The Women's Rights Movement

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The 20th century was marked by vast amounts of social change. It was a time that men walked on the moon, women entered the workforce, and new technological advancements altered the culture of America forever. One of the most impactful bringers of change were the ladies behind the Women's Rights Movement. Additionally, in the counterculture movement of the 1960s and ‘70s, youth culture was marked with a period that championed the principles of liberation and forming a community of “the people”: all people regardless of race, religion, or gender. These social movements altered the political, social, and economic aspects of American life in order to bring about equality for all in the face of injustice. Although women were granted the right to…show more content…
For example, the General Federation of Women's Clubs predominantly focused on uncontroversial matters: planting trees, building parks and hospitals, and advocating for schools, libraries, and settlement houses. These clubs also had a massive following, with as many as one million members by 1917. African American women formed the National Association of Colored Women, where they addressed their concerns about segregation and lynching. Women’s groups as a whole emphasized the safety of women and child labor, increased regulation in the food and drug industries, and the introduction of “mother’s pensions” to help widowed or abandoned mothers with young children. These organizations were fundamental to the formation of many legislative decisions such as the formation of Social Security and the Children’s Bureau in the Labor Department…show more content…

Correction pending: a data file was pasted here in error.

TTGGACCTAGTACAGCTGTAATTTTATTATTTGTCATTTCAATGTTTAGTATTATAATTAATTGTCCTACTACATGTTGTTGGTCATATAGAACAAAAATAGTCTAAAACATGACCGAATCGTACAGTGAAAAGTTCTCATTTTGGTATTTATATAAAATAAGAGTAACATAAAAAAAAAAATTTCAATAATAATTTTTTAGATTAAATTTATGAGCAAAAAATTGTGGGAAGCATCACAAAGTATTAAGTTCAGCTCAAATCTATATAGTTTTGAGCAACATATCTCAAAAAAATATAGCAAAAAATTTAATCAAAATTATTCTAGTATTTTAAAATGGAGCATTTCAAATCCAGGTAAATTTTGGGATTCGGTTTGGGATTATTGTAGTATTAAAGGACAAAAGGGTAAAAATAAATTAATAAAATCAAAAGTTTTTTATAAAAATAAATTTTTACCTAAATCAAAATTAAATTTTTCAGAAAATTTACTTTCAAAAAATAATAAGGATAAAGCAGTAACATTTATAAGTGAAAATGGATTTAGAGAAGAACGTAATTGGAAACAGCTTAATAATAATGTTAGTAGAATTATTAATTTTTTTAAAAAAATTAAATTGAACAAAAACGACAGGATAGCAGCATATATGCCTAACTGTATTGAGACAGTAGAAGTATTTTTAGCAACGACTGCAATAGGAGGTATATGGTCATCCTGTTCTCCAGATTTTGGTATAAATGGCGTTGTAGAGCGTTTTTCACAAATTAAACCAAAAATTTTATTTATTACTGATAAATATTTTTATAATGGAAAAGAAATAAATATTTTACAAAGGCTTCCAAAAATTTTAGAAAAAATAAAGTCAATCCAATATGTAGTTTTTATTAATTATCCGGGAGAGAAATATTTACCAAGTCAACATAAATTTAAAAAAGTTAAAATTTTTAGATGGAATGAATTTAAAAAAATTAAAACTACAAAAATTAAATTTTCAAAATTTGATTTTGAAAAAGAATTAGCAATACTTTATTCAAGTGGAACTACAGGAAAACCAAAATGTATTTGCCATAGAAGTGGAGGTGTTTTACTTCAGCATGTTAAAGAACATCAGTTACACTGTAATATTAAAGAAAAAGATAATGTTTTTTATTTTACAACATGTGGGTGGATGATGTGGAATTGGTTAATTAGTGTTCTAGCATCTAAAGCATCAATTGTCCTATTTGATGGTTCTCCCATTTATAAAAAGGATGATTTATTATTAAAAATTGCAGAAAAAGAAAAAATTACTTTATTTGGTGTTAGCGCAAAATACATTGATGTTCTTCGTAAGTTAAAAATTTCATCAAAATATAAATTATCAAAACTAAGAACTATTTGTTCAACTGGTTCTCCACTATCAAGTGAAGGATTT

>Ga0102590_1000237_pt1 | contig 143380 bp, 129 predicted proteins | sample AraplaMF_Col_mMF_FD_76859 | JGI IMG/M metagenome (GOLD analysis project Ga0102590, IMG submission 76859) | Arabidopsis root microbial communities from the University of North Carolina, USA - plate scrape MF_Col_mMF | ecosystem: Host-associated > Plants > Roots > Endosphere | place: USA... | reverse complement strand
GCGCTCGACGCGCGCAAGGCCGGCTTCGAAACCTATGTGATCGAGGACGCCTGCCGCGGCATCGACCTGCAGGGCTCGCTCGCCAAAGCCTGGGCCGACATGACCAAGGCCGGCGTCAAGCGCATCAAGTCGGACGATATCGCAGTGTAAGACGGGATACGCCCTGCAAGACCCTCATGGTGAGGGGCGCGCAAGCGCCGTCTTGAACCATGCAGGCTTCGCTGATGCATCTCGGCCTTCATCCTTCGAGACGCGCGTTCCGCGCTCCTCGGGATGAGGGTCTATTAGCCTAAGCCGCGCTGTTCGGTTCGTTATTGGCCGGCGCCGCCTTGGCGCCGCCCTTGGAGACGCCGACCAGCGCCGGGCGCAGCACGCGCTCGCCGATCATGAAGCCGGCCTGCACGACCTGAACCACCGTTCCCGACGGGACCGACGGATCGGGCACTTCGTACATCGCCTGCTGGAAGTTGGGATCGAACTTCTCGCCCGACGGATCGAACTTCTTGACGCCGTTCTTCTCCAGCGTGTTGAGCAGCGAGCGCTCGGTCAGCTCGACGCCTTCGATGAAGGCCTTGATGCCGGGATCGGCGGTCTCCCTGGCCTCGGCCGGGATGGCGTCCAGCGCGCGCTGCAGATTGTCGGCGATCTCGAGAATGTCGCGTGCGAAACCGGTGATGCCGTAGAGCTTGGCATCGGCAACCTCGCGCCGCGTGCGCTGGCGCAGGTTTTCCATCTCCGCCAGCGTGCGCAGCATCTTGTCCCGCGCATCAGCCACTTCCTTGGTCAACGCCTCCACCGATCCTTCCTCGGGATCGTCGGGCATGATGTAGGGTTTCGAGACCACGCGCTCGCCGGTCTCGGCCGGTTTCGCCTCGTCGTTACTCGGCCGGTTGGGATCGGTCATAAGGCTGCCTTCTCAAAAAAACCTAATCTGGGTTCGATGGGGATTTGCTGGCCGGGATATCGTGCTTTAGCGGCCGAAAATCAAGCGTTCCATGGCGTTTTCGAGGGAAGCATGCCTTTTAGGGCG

Part of the movement’s popularity stems from the baby-boomer generation mass numbers in comparison to those of their parent’s. After soldiers returned home at the end of WWII, there was almost an instantaneous rise in American births that were never seen before. In 1946, there was a 20% increase in births with roughly 3 million born in that year alone. Until 1964, when number began to stabilize, as many as 4 million additional babies were born each year. 76.4 million children born in such a small window of time caused these “baby boomers” to make up 40% of the American population. This surge of families in the country, as well as the economic prosperity of a post-war era, promoted the normalcy of suburban living. By 1960, one of three families were living in the suburbs. This period of history was also marked with a heavy consumer culture, with many products targeting the masses of boomer children (“Baby

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